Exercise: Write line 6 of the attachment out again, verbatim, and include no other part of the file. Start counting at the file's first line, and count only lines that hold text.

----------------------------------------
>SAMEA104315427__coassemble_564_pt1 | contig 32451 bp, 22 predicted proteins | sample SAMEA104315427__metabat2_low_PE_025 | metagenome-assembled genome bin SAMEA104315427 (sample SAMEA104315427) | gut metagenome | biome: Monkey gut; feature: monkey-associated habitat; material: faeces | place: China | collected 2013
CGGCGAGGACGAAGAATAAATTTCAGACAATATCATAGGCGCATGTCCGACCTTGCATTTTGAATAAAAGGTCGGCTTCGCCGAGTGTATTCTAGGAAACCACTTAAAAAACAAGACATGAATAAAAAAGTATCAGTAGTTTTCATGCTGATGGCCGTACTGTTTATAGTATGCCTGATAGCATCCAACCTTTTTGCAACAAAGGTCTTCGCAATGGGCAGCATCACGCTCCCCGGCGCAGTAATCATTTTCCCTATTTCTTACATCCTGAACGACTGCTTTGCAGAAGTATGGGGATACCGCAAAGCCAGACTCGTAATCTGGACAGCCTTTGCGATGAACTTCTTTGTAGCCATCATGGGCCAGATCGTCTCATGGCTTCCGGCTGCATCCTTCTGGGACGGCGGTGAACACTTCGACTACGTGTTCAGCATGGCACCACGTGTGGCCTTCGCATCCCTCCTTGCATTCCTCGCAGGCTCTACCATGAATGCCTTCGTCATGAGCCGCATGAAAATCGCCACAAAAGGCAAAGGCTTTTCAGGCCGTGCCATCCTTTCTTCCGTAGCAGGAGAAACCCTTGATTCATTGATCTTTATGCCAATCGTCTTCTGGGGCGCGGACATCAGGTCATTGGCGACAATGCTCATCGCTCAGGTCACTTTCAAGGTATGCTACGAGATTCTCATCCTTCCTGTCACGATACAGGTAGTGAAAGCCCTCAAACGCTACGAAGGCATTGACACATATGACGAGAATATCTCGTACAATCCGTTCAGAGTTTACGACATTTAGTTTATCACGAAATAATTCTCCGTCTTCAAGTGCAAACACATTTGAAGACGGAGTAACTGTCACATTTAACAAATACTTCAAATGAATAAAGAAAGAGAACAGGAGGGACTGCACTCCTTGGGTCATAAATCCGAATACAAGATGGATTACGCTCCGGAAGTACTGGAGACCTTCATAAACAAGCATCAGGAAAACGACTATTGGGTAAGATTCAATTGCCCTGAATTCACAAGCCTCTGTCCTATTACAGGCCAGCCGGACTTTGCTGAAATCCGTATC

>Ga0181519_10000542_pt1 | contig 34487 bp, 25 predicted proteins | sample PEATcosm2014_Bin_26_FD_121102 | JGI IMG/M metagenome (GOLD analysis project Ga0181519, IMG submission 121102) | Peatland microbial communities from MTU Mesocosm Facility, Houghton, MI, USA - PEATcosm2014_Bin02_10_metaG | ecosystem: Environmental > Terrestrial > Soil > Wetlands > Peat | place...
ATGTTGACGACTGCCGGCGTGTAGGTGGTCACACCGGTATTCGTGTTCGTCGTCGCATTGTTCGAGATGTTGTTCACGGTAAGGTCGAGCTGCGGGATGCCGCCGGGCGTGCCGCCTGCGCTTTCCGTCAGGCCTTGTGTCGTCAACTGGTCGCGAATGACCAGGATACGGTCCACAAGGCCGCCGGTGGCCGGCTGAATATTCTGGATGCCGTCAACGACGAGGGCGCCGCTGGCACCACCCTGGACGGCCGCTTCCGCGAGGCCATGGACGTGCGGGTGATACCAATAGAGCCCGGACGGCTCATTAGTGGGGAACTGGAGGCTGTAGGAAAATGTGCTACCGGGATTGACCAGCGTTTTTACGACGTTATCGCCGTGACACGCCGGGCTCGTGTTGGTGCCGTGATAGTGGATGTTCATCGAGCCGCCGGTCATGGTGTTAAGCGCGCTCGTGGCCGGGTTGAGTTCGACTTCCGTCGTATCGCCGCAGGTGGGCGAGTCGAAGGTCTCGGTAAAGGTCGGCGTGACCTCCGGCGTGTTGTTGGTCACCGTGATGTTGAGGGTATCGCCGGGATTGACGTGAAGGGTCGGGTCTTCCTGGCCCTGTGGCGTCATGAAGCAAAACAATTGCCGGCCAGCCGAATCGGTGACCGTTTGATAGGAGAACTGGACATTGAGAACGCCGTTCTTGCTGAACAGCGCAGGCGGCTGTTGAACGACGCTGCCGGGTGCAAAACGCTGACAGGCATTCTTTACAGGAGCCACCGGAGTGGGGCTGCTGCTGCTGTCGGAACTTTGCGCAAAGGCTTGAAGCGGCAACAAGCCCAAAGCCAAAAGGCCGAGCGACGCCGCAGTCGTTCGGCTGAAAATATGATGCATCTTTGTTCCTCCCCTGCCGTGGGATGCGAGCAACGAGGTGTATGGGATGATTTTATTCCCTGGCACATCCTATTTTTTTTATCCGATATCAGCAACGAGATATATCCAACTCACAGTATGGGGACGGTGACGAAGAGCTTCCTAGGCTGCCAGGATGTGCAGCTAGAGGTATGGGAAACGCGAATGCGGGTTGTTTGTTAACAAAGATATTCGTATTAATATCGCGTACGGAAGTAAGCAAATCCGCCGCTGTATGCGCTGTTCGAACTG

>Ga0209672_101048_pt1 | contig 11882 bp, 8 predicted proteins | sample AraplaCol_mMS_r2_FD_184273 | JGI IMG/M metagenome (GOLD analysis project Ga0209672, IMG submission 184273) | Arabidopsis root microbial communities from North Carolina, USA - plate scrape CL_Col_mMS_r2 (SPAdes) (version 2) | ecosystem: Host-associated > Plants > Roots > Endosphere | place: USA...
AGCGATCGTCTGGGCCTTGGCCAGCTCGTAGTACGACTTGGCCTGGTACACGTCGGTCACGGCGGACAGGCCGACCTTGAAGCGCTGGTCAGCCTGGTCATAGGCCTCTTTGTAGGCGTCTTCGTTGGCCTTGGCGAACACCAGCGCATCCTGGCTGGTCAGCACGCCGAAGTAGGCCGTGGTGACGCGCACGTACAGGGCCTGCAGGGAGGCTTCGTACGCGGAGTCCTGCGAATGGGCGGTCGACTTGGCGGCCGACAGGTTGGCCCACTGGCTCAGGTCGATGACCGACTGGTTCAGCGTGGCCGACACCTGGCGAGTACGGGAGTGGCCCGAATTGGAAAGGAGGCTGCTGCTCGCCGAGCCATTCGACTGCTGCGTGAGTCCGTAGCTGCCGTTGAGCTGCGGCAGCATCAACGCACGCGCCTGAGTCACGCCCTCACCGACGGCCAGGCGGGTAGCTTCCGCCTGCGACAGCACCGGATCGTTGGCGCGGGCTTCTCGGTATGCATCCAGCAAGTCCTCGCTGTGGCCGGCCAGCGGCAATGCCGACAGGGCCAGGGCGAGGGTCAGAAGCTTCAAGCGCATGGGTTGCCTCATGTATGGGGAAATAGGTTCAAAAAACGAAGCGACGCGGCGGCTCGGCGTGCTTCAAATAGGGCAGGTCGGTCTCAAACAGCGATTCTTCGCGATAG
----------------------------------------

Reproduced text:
AGCGATCGTCTGGGCCTTGGCCAGCTCGTAGTACGACTTGGCCTGGTACACGTCGGTCACGGCGGACAGGCCGACCTTGAAGCGCTGGTCAGCCTGGTCATAGGCCTCTTTGTAGGCGTCTTCGTTGGCCTTGGCGAACACCAGCGCATCCTGGCTGGTCAGCACGCCGAAGTAGGCCGTGGTGACGCGCACGTACAGGGCCTGCAGGGAGGCTTCGTACGCGGAGTCCTGCGAATGGGCGGTCGACTTGGCGGCCGACAGGTTGGCCCACTGGCTCAGGTCGATGACCGACTGGTTCAGCGTGGCCGACACCTGGCGAGTACGGGAGTGGCCCGAATTGGAAAGGAGGCTGCTGCTCGCCGAGCCATTCGACTGCTGCGTGAGTCCGTAGCTGCCGTTGAGCTGCGGCAGCATCAACGCACGCGCCTGAGTCACGCCCTCACCGACGGCCAGGCGGGTAGCTTCCGCCTGCGACAGCACCGGATCGTTGGCGCGGGCTTCTCGGTATGCATCCAGCAAGTCCTCGCTGTGGCCGGCCAGCGGCAATGCCGACAGGGCCAGGGCGAGGGTCAGAAGCTTCAAGCGCATGGGTTGCCTCATGTATGGGGAAATAGGTTCAAAAAACGAAGCGACGCGGCGGCTCGGCGTGCTTCAAATAGGGCAGGTCGGTCTCAAACAGCGATTCTTCGCGATAG